2 Tbsp. Cantanzaro Herbs

1 cup dehydrated chopped white onion

2 Tbsp. dehydrated parsley

1 28-oz. can crushed tomatoes

1 tsp. red pepper (optional)

3 cups beef stock

Salt and pepper to taste

Grated Parmesan cheese

In a stockpot or large skillet, brown beef in oil with garlic and herbs.

Add onion, parsley, tomatoes and beef stock. Combine well, cover and simmer for 30-40 minutes, stirring to prevent sticking. Remove cover and simmer for additional 15 minutes, stirring every 5 minutes or so.

Serve over pasta.

Pass the Parmesan.

Jamaican Jerk Chicken

This is the best Jamaican jerk chicken blend I've ever had. And I've tried a bunch. If you like spicy foods, you'll love this; but you must be willing to let the chicken marinate overnight, then come to room temperature before grilling or roasting in the oven.

The advantage of oven roasting is the pan juices are wonderful.

Serves 6.

10 Tbsp. Savory Spice Shop Jamaican Jerk Seasoning

1/2 cup olive oil

1/2 cup soy sauce

3/4 cup vinegar

3/4 tablespoon orange juice

1/4 cup lime juice

12 chicken thighs

To make the marinade, whisk together jerk seasonings, olive oil, soy sauce, vinegar, orange juice and lime juice. Set aside for 3 minutes. In a casserole large enough to accommodate the chicken thighs, pour some of the marinade on the bottom and layer chicken on top. Pour remaining marinade over the chicken.

Cover dish with plastic wrap and refrigerate for at least 6 hours, preferably overnight. This is great on the grill, but if you're not up to grilling, try this, although it might scare some people to death: Refrigerate the leftover marinade until the chicken in the oven is done. Pour the pan juices in a saucepan, add the reserved marinade, bring it to a hard boil for several minutes, then simmer covered for another 15-20 minutes.

It makes a great sauce. I've done it a half-dozen times. Friends have done it. No one's been adversely affected.

Oven-Roasted Mahi-Mahi

A friend with a fishing boat gave us several enormous mahi-mahi steaks from a fish that had been swimming in the Caribbean only hours earlier. To do it honor, I prepared it as simply as possible with this lovely blend of lemon peel, garlic, salt, ginger, onion, allspice, parsley and white pepper. It was incredible.

You probably won't be able to find this fish with its skin on. What a pity. Serve with boiled baby new potatoes and a salad of spring lettuce, sliced tomatoes, red onion and avocado. Serves 6.

6-8 mahi-mahi steaks or fillets

1/4 cup olive oil

1/4 cup Savory Spice Shop Hidden Cove Lemon Garlic Blend

Lemon and/or lime quarters

Preheat oven to 450.

Bring fish to room temperature; rinse and pat dry. Drizzle olive oil over each piece, then sprinkle with lemon garlic blend and rub all over the fish. Allow fish to rest for 10 minutes.

Roast for 10-12 minutes. Test for doneness by sticking a knife point in the center of the fish. If it slides in and out easily, the fish is done. Remove from oven immediately. Fish will continue to cook for several minutes. Do not overcook. Squeeze lemon or lime over the fish if desired.

Blackened Salmon Salad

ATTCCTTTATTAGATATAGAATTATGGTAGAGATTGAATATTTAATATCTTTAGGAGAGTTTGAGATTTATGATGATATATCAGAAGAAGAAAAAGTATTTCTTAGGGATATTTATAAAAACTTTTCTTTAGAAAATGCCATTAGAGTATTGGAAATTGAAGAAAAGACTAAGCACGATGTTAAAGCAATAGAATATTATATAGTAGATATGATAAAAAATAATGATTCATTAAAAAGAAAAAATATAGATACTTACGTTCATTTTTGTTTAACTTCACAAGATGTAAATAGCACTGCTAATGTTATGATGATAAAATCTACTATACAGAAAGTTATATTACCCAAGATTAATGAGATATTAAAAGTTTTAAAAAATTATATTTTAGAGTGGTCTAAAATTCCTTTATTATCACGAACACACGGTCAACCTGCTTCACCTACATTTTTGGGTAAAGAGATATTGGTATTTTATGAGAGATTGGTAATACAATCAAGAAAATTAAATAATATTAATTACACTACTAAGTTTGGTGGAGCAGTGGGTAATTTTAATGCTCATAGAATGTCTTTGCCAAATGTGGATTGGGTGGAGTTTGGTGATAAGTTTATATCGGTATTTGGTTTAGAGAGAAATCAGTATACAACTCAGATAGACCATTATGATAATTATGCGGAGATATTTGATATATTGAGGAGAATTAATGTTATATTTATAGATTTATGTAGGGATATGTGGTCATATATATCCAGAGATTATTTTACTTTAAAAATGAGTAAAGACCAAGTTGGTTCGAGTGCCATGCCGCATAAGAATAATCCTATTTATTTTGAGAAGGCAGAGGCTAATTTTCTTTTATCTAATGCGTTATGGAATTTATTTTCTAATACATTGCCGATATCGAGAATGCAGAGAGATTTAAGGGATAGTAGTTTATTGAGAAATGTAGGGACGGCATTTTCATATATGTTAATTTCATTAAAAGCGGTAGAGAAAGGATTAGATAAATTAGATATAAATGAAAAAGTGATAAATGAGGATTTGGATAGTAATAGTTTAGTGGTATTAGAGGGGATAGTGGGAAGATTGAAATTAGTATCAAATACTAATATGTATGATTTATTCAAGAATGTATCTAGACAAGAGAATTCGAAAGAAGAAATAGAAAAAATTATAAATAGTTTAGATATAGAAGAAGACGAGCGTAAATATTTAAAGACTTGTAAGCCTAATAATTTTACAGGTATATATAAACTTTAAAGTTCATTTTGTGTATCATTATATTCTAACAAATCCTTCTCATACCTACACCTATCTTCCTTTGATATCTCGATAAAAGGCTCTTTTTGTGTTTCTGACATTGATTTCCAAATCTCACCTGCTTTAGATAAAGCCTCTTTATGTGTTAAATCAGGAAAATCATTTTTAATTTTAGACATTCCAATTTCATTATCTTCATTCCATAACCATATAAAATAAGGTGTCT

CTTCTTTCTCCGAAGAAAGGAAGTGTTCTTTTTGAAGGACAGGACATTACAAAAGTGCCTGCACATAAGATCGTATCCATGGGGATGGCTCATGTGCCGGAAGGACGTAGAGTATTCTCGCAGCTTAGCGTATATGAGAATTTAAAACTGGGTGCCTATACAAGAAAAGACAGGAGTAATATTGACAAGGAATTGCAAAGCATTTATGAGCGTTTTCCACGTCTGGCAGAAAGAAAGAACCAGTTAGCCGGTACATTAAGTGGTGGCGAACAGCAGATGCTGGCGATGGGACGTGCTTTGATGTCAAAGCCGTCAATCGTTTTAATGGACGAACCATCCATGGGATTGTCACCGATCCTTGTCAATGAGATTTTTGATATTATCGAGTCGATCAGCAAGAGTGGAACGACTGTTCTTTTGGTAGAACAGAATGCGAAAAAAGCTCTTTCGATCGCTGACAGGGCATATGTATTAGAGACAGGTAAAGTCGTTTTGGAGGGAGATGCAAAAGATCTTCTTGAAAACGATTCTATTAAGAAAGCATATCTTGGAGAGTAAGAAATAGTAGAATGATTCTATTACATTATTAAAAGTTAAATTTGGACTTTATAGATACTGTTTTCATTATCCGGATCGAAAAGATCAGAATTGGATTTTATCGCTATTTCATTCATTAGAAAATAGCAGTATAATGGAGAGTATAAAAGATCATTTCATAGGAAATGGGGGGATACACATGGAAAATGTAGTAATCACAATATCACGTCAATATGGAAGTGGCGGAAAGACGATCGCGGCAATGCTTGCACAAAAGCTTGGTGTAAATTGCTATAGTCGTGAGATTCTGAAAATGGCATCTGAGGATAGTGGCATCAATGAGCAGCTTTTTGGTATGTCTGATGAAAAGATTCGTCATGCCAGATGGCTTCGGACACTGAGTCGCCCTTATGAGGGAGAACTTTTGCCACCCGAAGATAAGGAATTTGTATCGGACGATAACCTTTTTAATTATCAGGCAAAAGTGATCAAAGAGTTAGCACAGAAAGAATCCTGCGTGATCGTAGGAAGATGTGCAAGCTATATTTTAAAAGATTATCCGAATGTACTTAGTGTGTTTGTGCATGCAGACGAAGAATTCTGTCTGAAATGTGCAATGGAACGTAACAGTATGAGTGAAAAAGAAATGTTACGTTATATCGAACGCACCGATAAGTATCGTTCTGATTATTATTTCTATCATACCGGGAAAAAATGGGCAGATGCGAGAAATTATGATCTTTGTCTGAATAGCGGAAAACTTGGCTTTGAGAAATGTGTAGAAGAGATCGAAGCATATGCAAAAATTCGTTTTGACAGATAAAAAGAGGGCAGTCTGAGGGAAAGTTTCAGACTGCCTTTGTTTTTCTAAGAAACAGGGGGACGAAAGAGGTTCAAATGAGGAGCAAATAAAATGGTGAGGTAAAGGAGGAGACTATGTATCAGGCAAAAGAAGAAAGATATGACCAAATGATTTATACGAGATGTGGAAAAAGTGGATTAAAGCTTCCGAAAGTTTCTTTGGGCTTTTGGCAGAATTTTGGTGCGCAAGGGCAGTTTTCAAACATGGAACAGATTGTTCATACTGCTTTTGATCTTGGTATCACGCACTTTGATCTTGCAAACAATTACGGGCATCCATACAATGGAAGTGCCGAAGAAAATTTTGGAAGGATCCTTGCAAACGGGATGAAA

Surprisingly, the balance in this blend of onion, salt, garlic, white pepper, chiles, mustard powder, cumin, thyme, cayenne, oregano, sage and celery doesn't overwhelm the fish. I used it by mistake; I thought I had the Cherry Creek Seafood Seasoning. Oops! (Make sure the vent fan is on when you make this.) Serves 6.

1/4 cup fresh-squeezed lemon juice

2 Tbsp. white wine vinegar

1 tsp. dehydrated chopped shallots

1/4 cup olive oil

3 Tbsp. vegetable or canola oil

1 Tbsp. water

1/2 tsp. kosher salt

1/2 tsp. black pepper

6 salmon fillets, skin on*

11/2 cup unsalted butter, melted

1/4 cup Savory Spice Shop Cajun Style Blackening Seasoning

11/2 lbs. spring lettuces

3 thin slices red onion, cut into quarters

3 hard-cooked eggs, sliced

9 red or yellow grape tomatoes, halved lengthwise

11/2 cups sliced black olives

1/2 cup capers

12 peperoncini (also called Tuscan peppers; they are mild and shouldn't be confused with banana peppers, which are hot)

In a bowl whisk together lemon juice, vinegar, shallots, olive oil, vegetable/canola oil, water, salt and pepper for salad dressing. Cover and set aside.

Preheat a cast iron or heavy-bottomed skillet. Allow fillets to come to room temperature. Rub some of the butter on both sides of each fillet. Sprinkle seasoning on both sides. Before laying fillets in the skillet, drizzle half the remaining butter over each one. Cook buttered-side down for 3-4 minutes on one side, turn, and drizzle the remaining butter on the other side for another 2-3 minutes. Remove from skillet and set aside.

In a large salad bowl, toss together lettuces with some of the salad dressing. Divide greens among six plates or bowls. Top each with red onion, egg slices, tomato halves and sprinkles of black olives and capers. Arrange 2 peperoncini on each plate, stem side out.

Lay a fillet over each salad and serve the remaining dressing in a bottle with a stopper so it can be easily shaken in case diners want additional salad dressing.

*Islanders eat salmon with the skin. If you want to eat island-style, place the skin side down first in the skillet; then, when you turn the fish, the skin will be crisp and quite delicious. If you're finicky, don't worry; the skin will come right off.